CANBERRA–Australian Prime Minister Tony Abbot attended a ceremony on Saturday at the Australian War Memorial to mark the completion of Operation Slipper in Afghanistan, Australia’s longest war in history.
Launched in 2001 after the 9/11 terror attack on the United States, Operation Slipper saw the deployment of more than 34,500 Australian men and women from the Australian Defense Force personnel, the Australian Federal Police, and other agencies.
In the course of the Afghanistan campaign, 41 Australians were killed and 263 wounded. Abbott said there are also hundreds more who have unseen wounds.
“Their mission is over, but our mission to stand with the veterans continues,” he said.
Apart from the Australian War Memorial ceremony attended by 2, 000 personnel, parades were also held in state and territory capital cities and in Queensland city of Townsville.
Abbott encouraged Australians to show their support to the veterans returning from the controversial war in Afghanistan so that they don’t feel “unloved and unappreciated” as some Vietnam veterans did.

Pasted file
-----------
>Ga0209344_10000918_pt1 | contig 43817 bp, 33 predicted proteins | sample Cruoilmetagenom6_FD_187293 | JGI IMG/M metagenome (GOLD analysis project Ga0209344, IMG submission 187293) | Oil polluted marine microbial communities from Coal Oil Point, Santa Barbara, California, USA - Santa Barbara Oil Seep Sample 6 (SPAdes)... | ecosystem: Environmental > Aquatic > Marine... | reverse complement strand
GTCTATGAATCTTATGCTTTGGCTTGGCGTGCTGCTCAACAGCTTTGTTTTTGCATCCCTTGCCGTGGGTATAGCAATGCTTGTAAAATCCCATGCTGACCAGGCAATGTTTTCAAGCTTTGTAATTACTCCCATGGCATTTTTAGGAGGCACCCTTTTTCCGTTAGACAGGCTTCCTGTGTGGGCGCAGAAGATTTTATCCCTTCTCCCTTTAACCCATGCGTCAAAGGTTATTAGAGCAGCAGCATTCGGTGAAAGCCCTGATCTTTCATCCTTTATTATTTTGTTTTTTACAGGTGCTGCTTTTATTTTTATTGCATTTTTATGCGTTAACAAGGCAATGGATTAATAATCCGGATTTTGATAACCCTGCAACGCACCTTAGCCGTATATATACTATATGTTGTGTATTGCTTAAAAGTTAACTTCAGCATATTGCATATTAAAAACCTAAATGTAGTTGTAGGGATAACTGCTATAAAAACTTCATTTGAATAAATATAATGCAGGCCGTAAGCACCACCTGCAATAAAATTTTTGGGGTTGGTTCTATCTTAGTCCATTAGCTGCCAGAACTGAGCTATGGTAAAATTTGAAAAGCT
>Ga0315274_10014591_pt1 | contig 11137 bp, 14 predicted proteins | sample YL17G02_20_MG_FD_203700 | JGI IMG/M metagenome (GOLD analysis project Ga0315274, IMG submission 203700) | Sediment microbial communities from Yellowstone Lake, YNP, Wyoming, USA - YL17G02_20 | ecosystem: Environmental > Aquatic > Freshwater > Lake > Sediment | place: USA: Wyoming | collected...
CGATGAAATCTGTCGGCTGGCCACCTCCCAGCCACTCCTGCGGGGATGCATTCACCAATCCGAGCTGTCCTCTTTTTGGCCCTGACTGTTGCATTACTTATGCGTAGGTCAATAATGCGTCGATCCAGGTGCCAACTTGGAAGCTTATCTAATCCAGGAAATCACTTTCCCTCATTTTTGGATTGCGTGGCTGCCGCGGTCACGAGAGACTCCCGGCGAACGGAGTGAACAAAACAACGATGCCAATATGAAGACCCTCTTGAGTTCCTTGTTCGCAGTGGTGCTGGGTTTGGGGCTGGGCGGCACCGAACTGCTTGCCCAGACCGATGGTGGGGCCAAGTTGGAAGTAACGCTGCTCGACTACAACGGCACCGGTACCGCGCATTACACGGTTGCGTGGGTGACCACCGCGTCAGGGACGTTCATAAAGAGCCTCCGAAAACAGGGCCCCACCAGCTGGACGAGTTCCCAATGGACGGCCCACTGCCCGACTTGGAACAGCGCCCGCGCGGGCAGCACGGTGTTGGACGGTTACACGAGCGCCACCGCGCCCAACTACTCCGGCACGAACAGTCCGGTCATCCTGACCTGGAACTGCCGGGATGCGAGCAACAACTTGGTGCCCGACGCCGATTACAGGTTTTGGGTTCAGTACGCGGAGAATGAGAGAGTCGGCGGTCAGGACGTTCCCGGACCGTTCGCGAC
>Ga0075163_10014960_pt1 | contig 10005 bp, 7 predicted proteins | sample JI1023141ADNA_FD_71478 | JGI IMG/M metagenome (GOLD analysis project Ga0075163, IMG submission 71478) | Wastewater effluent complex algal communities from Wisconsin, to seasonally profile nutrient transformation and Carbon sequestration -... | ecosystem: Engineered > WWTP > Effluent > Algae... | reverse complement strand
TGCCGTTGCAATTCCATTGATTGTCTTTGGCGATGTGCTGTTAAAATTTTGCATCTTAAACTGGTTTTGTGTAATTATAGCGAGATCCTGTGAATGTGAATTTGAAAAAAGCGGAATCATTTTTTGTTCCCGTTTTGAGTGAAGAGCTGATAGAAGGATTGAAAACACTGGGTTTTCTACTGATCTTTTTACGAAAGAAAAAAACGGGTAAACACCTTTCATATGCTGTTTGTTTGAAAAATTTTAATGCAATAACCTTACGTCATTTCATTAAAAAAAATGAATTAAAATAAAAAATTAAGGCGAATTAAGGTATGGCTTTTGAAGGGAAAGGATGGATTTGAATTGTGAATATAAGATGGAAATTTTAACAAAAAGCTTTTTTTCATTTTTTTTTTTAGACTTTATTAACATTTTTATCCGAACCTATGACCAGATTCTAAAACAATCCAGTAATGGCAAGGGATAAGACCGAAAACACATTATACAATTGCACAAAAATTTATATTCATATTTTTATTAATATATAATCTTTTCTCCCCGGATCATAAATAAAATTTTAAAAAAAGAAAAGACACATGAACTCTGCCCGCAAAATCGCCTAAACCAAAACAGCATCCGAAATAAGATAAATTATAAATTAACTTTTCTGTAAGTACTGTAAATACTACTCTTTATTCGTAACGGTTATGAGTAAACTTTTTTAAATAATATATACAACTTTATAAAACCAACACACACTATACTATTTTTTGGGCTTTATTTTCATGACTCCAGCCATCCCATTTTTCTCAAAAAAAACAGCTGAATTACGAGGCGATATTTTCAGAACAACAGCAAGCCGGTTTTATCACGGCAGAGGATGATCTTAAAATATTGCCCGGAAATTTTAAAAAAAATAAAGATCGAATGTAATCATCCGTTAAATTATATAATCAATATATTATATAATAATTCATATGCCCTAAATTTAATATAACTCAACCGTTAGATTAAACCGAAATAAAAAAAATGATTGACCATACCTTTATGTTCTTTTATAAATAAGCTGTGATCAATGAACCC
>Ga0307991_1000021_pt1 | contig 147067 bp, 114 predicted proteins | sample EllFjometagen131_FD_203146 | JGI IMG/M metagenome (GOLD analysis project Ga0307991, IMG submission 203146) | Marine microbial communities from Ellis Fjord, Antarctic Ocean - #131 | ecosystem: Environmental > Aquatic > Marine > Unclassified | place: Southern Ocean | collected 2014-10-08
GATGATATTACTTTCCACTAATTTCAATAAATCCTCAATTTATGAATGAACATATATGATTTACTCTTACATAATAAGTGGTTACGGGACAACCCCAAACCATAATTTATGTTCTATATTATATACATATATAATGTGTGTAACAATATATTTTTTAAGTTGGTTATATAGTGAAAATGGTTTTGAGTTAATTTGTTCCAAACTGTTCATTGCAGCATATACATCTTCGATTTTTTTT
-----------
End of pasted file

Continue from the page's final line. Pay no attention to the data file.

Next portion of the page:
“That (Afghanistan) war ended not with victory, and not with defeat, but with hope, hope for a better Afghanistan, and for a safer world,” Abbott said.
Australia was also involved in the war in Iraq. Though withdrawing all troops from Iraq in 2009, Australia again sent 200 military personnel to Iraq to perform a training and consultation role in 2014.
Earlier this month, Abbott announced to send an additional 300 troops to Iraq to train specialist Iraqi soldiers in the fight against Islamic State (IS) militants.
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The 68th Anniversary of the Founding of the People’s Republic of China.
— The Daily Mail - People's Daily